There is also a great deal of evidence that other natural products can help prevent and treat dementia. According to Bhandari (2013), other potential avenues include aged garlic extract (AGE), pomegranate juice, curry leaf (murraya koenigii), carrots (daucus carota extract), and saffron (crocus sativus). Studies using these natural products have shown positive effects on mice; therefore, they have potential for preventing and managing AD, but need further analysis. Essa et al. (2012) agrees that pomegranate (punica granatum), saffron, and garlic have the potential for helping dementia patients due to their neuroprotective effects. For example, pomegranate is enriched with the phenolic antioxidant ellagic acid (EA), which is a beta secretase inhibitor. They also argue that animal studies have shown that other fruits also have neuroprotective effects, such as blueberry, mulberry, strawberry, grape seed extract, papaya, and apple. Again, these products do still need further investigation due to non-human testing (Essa et al.).
“Taken together, observational studies suggest that lower nutrient status is a consistent finding during disease progression: It not only is a risk factor for onset of AD, but also presents in the early stage of AD including mild cognitive impairment” (Mi et al., 2013, pp. 1081-1082). Even though no definite conclusions can be drawn just yet, overall research does show that combining normal B12 levels with high serum folate can potentially reduce cognitive decline in the elderly (Hinterberger & Fischer, 2013; Mi et al., 2013) and can benefit those of all ages (Hinterberger & Fischer, 2013). Furthermore, there are no risks associated with this type of preventive intervention and the costs are significantly less than pharmaceutical alternatives (Mi et al.; Remington et al., 2010).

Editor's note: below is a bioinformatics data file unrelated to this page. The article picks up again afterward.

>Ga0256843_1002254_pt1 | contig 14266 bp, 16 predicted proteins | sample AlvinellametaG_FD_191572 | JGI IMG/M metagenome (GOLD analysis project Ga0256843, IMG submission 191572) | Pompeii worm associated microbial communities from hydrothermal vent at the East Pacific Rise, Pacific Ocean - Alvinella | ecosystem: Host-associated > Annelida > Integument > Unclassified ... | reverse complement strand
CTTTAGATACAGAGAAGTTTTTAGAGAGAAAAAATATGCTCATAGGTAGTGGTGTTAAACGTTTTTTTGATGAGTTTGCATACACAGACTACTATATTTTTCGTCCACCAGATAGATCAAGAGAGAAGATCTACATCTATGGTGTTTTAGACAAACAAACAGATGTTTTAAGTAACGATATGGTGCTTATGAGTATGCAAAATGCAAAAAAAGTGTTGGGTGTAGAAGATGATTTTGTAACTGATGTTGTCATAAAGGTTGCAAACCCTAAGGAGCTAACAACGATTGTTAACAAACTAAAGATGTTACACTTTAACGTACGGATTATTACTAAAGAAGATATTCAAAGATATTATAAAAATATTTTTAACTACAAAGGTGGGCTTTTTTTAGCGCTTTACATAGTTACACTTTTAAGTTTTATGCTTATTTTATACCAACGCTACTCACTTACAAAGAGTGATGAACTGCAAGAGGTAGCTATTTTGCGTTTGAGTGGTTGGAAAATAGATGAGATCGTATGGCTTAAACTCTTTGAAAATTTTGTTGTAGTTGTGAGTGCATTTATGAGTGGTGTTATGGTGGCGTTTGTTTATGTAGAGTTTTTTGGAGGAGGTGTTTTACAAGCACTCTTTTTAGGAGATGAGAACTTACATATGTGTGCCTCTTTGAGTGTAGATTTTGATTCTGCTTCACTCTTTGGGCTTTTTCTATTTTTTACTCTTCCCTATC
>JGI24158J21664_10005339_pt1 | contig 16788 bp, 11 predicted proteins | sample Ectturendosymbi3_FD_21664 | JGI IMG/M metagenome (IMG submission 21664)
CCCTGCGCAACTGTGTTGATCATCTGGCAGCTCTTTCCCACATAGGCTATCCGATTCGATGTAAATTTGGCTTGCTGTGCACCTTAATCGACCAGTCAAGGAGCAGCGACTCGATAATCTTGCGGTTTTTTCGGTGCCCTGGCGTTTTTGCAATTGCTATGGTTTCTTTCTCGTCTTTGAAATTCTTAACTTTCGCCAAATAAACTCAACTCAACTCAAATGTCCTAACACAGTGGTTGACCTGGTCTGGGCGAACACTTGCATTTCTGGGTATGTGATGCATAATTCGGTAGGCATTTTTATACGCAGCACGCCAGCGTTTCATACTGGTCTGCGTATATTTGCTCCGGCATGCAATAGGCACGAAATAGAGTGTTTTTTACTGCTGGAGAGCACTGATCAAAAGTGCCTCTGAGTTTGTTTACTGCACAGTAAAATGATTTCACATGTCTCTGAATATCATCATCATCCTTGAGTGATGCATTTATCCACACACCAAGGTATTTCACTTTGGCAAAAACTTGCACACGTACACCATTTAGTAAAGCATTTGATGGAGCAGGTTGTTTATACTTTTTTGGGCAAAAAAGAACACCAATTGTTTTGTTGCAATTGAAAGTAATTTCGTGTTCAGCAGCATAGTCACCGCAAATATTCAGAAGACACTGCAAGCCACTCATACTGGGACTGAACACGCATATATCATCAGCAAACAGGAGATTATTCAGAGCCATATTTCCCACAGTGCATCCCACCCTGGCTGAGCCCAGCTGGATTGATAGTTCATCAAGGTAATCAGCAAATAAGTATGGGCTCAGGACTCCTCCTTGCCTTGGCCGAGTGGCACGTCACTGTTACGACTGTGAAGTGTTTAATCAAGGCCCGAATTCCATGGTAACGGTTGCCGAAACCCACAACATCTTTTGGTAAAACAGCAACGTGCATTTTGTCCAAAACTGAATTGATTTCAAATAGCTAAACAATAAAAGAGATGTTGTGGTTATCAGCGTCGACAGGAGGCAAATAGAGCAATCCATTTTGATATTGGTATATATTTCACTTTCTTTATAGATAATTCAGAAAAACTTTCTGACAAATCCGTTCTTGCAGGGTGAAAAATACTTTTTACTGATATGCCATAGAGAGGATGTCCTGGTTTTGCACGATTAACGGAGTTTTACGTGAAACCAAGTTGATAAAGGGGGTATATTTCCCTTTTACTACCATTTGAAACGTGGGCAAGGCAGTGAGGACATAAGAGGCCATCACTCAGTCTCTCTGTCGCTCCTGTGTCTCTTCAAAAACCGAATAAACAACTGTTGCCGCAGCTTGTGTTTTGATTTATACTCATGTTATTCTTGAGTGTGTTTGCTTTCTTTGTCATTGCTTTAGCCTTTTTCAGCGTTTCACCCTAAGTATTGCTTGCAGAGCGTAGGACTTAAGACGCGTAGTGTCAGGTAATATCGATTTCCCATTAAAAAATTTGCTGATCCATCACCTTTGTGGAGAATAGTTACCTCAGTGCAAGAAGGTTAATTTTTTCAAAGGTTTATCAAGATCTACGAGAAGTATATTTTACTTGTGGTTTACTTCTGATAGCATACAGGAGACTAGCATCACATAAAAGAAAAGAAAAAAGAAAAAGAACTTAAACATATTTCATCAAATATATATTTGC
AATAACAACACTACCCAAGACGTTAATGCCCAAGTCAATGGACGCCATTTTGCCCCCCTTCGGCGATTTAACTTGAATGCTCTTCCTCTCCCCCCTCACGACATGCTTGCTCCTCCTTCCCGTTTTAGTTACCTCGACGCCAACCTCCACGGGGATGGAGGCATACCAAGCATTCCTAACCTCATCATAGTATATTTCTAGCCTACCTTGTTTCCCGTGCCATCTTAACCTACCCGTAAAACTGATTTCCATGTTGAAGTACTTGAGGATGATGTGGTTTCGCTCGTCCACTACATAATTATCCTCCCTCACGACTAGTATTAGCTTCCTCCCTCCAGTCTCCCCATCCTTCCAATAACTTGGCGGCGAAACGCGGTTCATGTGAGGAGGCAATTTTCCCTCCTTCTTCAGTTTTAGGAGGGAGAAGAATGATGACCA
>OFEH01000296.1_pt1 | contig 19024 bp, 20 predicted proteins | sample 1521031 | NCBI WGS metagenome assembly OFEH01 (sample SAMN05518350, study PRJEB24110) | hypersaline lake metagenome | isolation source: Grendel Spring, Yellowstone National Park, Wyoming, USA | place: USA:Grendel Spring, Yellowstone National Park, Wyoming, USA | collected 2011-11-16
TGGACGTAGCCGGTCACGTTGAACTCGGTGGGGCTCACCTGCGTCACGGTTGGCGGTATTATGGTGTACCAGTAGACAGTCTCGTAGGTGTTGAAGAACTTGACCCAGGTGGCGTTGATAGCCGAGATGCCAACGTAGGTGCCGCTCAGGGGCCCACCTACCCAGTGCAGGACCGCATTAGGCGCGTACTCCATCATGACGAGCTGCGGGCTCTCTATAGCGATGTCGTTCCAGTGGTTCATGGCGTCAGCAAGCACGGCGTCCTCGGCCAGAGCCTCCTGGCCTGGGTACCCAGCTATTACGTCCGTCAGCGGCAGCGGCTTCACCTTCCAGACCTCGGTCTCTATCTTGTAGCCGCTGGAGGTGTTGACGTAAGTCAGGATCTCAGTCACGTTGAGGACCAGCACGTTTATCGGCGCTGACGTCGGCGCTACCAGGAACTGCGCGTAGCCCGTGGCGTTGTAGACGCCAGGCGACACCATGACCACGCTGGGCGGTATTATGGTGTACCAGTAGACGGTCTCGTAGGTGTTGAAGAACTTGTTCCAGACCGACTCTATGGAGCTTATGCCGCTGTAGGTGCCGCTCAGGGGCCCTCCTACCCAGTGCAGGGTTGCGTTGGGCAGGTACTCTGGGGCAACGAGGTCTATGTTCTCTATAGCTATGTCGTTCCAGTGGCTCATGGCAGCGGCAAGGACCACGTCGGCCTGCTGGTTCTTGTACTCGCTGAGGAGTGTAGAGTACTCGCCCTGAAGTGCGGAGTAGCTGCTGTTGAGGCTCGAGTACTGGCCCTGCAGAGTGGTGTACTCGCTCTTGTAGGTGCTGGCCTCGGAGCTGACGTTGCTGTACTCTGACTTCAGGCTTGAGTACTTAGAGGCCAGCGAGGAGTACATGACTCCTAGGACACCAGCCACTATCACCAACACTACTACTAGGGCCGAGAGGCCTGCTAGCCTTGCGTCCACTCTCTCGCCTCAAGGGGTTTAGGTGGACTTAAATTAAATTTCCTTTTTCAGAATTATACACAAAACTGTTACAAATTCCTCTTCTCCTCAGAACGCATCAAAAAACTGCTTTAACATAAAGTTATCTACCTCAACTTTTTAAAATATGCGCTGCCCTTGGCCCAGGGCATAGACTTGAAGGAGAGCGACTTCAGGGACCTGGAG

Bhandari, P. R. (2013, April-June). A comment on effect of plant extracts on Alzheimer’s disease: An insight into therapeutic avenues [Letter to the editor]. Journal of Neurosciences in Rural Practice, 4(2), 236-237. doi: 10.4103/0976-3147.112782
Essa, M. M., Vijayan, R. K., Castellano-Gonzalez, G., Memon, M. A., Braidy, N., & Guillemin, G. J. (2012, May 22). Neuroprotective effect of natural products against Alzheimer’s disease. Neurochemical Research, 37, 1829-1842. doi: 10.1007/s11064-012-0799-9
Hinterberger, M. & Fischer, P. (2012, May). Folate and Alzheimer: When time matters. Journal of Neural Transmission, 120(1), 211-224. Doi: 10.1007/s00702-012-0822-y
Mi, W., VanWijk, N., Cansev, M., Sijben, J. W. C., & Kamphuis, P. J. G. H. (2013, September). Nutritional approaches in the risk reduction and management of Alzheimer’s disease. Nutrition, 29(9), 1080-1089. Doi:http://dx.doi.org/10.1016/j.nut.2013.01.024
Remington, R., Chan, A., Lepore, A., Kotlya, E., & Shea, T. B. (2010, March 25). Apple juice improved behavioral but not cognitive symptoms in moderate-to-late stage Alzheimer’s disease in an open-label pilot study. American Journal of Alzheimer’s Disease and Other Dementias, 25(4), 367-371. doi: 10.1177/1533317510363470